UNHCR urges states to relocate former residents of Camp Ashraf

Press Releases, 19 November 2013

The UN Refugee Agency (UNHCR) calls for renewed efforts from states to relocate former Camp Ashraf residents, also known as Camp New Iraq.

Since the 1 September 2013 attack on Camp New Iraq where 52 residents died, there has been limited progress in moving the remaining residents to a third country. UNHCR encourages all Member States to share in the international efforts, admit residents and offer them a long-term solution.

UNHCR and the United Nations Assistance Mission in Iraq (UNAMI) also call upon the Government of Iraq to take all possible measures to ensure the safety of the residents. UNHCR and UNAMI remain gravely concerned about the fate of seven missing individuals formerly residing in Camp New Iraq who disappeared on 1 September and call on the authorities to locate them, ensure their wellbeing and safeguard them against any forcible return.

Since 2011, UNHCR, together with UNAMI, has been engaged in an effort to find relocation opportunities outside Iraq for some 3,200 former residents of Camp New Iraq. In total, UNHCR has so far been able to secure the relocation to third countries of 300 residents.

• DONATE NOW •

 

• GET INVOLVED • • STAY INFORMED •

UNHCR country pages

Crisis in Iraq: Displacement

UNHCR and its partners estimate that out of a total population of 26 million, some 1.9 million Iraqis are currently displaced internally and more than 2 million others have fled to nearby countries. While many people were displaced before 2003, increasing numbers of Iraqis are now fleeing escalating sectarian, ethnic and general violence. Since January 2006, UNHCR estimates that more than 800,000 Iraqis have been uprooted and that 40,000 to 50,000 continue to flee their homes every month. UNHCR anticipates there will be approximately 2.3 million internally displaced people within Iraq by the end of 2007. The refugee agency and its partners have provided emergency assistance, shelter and legal aid to displaced Iraqis where security has allowed.

In January 2007, UNHCR launched an initial appeal for US$60 million to fund its Iraq programme. Despite security issues for humanitarian workers inside the country, UNHCR and partners hope to continue helping up to 250,000 of the most vulnerable internally displaced Iraqis and their host communities

Posted on 12 June 2007

Crisis in Iraq: Displacement

Non-Iraqi Refugees in Jordan

After Saddam Hussein's regime was toppled in Iraq in 2003, groups of refugees who had lived in the country for many years tried to leave the chaos and lawlessness that soon ensued. Hundreds of people started fleeing to the border with Jordan, including Palestinians in Baghdad and Iranian Kurds from the Al Tash refugee camp in central Iraq.

Aside from a few Palestinians with family connections inside the neighbouring country, the refugees were refused entry and free movement in Jordan. Thousands were soon stranded in the no-man's land between Iraq and Jordan or at the desert camp of Ruweished, located 60 kilometres inside Jordan.

Since 2003, Palestinians, Iranian Kurds, Iranians, Sudanese and Somalis have been living there and suffering the scorching heat and freezing winters of the Jordanian desert. UNHCR and its partners have provided housing and assistance and tried to find solutions – the agency has helped resettle more than 1,000 people in third countries. At the beginning of 2007, a total of 119 people – mostly Palestinians – remained in Ruweished camp without any immediate solution in sight.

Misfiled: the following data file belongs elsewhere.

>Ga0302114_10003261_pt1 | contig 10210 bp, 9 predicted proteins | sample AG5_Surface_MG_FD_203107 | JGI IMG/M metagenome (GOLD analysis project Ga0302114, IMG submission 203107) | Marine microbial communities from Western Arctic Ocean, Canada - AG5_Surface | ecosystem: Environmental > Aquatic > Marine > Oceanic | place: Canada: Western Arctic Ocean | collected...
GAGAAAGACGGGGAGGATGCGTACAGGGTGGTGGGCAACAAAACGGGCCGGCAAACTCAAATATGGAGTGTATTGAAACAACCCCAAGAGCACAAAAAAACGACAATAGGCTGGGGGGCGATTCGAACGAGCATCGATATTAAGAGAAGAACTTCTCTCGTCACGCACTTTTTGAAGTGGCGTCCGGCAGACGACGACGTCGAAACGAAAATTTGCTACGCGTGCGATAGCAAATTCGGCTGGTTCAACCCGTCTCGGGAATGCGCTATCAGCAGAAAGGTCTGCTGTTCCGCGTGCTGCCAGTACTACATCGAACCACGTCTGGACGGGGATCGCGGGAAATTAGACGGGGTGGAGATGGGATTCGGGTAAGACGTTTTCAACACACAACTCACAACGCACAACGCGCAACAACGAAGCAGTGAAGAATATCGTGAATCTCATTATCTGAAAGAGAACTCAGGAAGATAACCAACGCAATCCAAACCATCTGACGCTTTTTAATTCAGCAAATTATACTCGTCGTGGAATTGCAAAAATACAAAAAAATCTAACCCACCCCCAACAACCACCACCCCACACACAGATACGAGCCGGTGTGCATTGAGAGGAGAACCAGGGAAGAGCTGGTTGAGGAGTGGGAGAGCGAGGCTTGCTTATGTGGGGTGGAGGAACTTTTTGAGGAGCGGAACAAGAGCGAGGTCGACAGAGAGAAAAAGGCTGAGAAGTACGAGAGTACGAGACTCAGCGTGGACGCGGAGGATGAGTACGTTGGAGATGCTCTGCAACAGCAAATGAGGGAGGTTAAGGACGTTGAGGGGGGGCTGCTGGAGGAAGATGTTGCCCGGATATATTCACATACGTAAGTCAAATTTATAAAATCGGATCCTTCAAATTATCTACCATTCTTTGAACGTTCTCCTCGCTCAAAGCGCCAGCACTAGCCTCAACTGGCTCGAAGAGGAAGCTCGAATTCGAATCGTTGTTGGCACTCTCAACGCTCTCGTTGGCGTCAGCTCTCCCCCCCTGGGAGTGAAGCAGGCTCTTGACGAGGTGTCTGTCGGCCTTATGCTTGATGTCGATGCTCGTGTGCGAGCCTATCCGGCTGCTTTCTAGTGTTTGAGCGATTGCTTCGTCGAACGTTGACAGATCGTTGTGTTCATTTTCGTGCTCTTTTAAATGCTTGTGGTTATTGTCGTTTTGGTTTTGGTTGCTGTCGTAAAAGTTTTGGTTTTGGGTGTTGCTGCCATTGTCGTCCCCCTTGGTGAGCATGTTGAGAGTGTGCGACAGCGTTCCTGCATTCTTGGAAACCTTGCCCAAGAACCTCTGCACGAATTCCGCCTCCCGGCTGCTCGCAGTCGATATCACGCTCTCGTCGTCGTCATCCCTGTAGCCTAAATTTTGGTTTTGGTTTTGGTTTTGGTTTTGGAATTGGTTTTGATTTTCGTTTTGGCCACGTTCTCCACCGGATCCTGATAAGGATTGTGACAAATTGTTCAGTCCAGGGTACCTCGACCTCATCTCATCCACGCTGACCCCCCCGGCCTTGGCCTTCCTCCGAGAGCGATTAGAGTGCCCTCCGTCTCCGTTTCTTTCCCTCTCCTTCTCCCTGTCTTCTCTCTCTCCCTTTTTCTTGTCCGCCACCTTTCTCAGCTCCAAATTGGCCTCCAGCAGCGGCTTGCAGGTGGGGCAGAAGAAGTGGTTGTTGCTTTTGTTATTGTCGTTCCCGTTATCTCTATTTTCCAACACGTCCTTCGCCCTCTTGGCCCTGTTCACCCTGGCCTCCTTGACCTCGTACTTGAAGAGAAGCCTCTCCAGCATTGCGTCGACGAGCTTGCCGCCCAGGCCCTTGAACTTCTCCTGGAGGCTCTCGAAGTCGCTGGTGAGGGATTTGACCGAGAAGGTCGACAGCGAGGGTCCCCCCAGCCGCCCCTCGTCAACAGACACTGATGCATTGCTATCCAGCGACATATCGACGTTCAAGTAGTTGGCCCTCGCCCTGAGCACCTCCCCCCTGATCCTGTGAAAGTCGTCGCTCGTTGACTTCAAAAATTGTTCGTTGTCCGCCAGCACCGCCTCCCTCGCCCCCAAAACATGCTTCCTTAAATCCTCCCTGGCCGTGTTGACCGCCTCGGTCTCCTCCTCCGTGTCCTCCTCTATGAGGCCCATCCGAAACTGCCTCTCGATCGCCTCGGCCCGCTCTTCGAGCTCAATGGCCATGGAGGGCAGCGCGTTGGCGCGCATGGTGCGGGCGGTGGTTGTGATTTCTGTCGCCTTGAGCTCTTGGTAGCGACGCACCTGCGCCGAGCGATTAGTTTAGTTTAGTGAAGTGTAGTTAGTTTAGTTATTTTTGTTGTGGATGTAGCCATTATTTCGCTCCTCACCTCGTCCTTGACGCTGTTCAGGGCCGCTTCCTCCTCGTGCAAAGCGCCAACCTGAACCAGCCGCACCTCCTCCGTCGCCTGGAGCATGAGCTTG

Posted on 20 February 2007

Non-Iraqi Refugees in Jordan

Iraqi Refugees in Jordan

The UN refugee agency has launched a US$60 million appeal to fund its work helping hundreds of thousands of Iraqi refugees and internally displaced people. The new appeal concludes that unremitting violence in Iraq will likely mean continued mass internal and external displacement affecting much of the surrounding region. The appeal notes that the current exodus is the largest long-term population movement in the Middle East since the displacement of Palestinians following the creation of Israel in 1948.

UNHCR has warned that the longer this conflict goes on, the more difficult it will become for the hundreds of thousands of displaced and the communities that are trying to help them – both inside and outside Iraq. Because the burden on host communities and governments in the region is enormous, it is essential that the international community support humanitarian efforts.

The US$60 million will cover UNHCR's protection and assistance programmes for Iraqi refugees in Syria, Jordan, Lebanon, Egypt and Turkey, as well as non-Iraqi refugees and internally displaced people within Iraq itself.

Posted on 10 January 2007

Iraqi Refugees in Jordan

Iraq: Khaled Hosseini VisitPlay video

Iraq: Khaled Hosseini Visit

UNHCR Goodwill Ambassador Khaled Hosseini, a former refugee from Afghanistan, met Syrian refugees during a trip to northern Iraq. The best-selling novelist talked to many of the refugees, including an aspiring young writer.
Iraq: Innovation & Refugee ShelterPlay video

Iraq: Innovation & Refugee Shelter

The IKEA Foundation is funding the development of durable and easy-to-assemble shelters for refugees. Syrians in northern Iraq have been among the first to try them out.
Iraq: Separated Syrian FamiliesPlay video

Iraq: Separated Syrian Families

This the story of Suleiman, one of nearly 60,000 refugees who crossed the border into northern Iraq in August 2013. Flight meant many families were torn apart as they searched for safety.